Monday, June 01, 2009

Death and the Internet

Please forgive my slight departure from my usual posts on software development, Agile, patterns and so on. But I’ve had cause in the last month to think hard about what the internet means to us all.

I’m probably one of the last generation of Europeans to remember life without the internet. My first contact with e-mail was about 25 years ago when a friend and me looked after the school computers and got access to the first inter school e-mail system - The Times Network for Schools.

(Access didn’t last long once the school saw the phone bill. Just long enough for us to discover that none of the other local schools had not changed their default password.)

As my professional career has developed so has the internet. But I can remember time before the internet so I know the world could survive without it again. A different world yes but it would survive.

Last month the internet took on a dark side and my relationship with it changed. Death came to cyberspace.

I’ve been following the blog of that old school friend for a few years. Nothing that interesting but it felt like I was in contact with him. Then in late April his post read like this: “I am an alcoholic, I have been for nearly 10 years. At the weekend I attempted suicide. The police broke into my flat and saved me because someone saw my update on Facebook.” Presumably his Facebook updated read like “Dave is ... attempting suicide with pills and beer.” Since then he’s been blogging every few days about his attempt to give up drink.

Think about that. A suicide attempt on Facebook. A confession of alcoholism in a blog. A public dairy of a recover attempt.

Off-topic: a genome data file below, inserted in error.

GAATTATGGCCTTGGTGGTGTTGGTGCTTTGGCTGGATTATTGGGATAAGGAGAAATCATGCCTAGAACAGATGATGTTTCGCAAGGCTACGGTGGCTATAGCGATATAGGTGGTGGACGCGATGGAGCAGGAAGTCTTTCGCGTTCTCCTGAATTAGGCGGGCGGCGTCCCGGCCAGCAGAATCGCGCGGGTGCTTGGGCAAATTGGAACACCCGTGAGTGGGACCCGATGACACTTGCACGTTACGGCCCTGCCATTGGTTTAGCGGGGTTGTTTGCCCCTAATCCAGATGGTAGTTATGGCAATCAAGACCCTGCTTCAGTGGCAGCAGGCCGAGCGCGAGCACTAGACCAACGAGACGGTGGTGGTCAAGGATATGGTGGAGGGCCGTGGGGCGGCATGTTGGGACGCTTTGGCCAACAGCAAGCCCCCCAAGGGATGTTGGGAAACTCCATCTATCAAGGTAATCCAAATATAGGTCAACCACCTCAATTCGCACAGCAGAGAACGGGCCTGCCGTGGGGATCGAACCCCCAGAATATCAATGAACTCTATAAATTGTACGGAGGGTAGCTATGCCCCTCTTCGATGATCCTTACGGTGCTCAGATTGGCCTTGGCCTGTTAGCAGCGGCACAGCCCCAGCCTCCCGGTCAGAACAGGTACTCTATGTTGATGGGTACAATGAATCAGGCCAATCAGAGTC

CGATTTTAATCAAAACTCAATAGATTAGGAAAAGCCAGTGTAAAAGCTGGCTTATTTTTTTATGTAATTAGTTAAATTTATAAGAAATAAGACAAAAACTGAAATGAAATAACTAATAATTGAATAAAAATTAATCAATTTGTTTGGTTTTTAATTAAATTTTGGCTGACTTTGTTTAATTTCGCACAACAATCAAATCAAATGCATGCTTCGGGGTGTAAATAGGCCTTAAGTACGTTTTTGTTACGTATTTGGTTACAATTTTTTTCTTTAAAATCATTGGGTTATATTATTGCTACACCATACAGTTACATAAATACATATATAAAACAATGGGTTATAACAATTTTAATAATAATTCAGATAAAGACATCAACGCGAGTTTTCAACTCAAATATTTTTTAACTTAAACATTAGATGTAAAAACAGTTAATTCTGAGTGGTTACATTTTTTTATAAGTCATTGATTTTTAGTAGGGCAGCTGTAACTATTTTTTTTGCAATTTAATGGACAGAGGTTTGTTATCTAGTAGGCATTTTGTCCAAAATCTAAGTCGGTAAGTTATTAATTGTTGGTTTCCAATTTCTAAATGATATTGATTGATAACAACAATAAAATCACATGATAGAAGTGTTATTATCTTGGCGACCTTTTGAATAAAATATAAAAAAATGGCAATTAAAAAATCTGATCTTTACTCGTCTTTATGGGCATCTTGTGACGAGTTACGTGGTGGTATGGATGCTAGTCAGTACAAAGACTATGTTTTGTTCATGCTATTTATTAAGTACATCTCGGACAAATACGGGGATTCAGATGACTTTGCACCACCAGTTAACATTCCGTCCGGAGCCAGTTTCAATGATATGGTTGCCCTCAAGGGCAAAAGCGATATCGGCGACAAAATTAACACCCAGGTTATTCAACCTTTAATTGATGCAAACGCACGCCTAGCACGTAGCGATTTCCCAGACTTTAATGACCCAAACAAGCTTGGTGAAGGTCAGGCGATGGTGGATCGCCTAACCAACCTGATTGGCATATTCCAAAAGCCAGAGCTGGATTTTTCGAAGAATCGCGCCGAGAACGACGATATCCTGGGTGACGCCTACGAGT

Sure you could say it was a very big plea for help. Publicity for himself yes, and maybe it was self indulgent but it also a sign of how we live out lives.

Then yesterday, a Facebook message from someone I didn’t know. I though it was spam and almost ignored it but I didn’t. It was that friend’s sister. She wanted to tell me he’d died.

I’ve long thought e-mail was the worst possible way to give people bad news but I was thinking of news like “Your project is late” this is an order of magnitude more.

Facebook was probably the only way she had of finding me quickly and I’m glad she did. But that changes Facebook for me. Until last month Facebook was about friends, pictures, smiles and so on. Its now changed.

I guess its like the telegrams we used to get: “Regret to inform you Bill Smith passed away STOP.”

And what is the protocol here? Do I go and delete him from my friends list? Or do I leave him there Zombie like? How long do I leave his blog on my reader?

Who tells Facebook to remove his account? Do they need to see a death certificate?
How long does Blogger leave his blog there before it is deleted by some robot?

Web-Archive will always have his posts and the websites he created.

Gradually he’ll be removed from friends lists, links to his blog will be dropped and the great garbage collector in the sky will remove his cyber-soul.

For now Dave still lives in cyberspace, he just hasn’t posted for a few days. Soon it will be a week, then a month, then a year. He’s already left more of a life history than most people who have ever lived, and its far more accessible. In 500 year historians will have a better understanding of everyday life because of the likes of him.

1 comment:

  1. Thank you for your most thoughtful post, Allan. I was just pondering the notion of 'foreverism' on my blog today, to which I kindly invite you. It talks about how we live on in digital form.

    Warmest regards,


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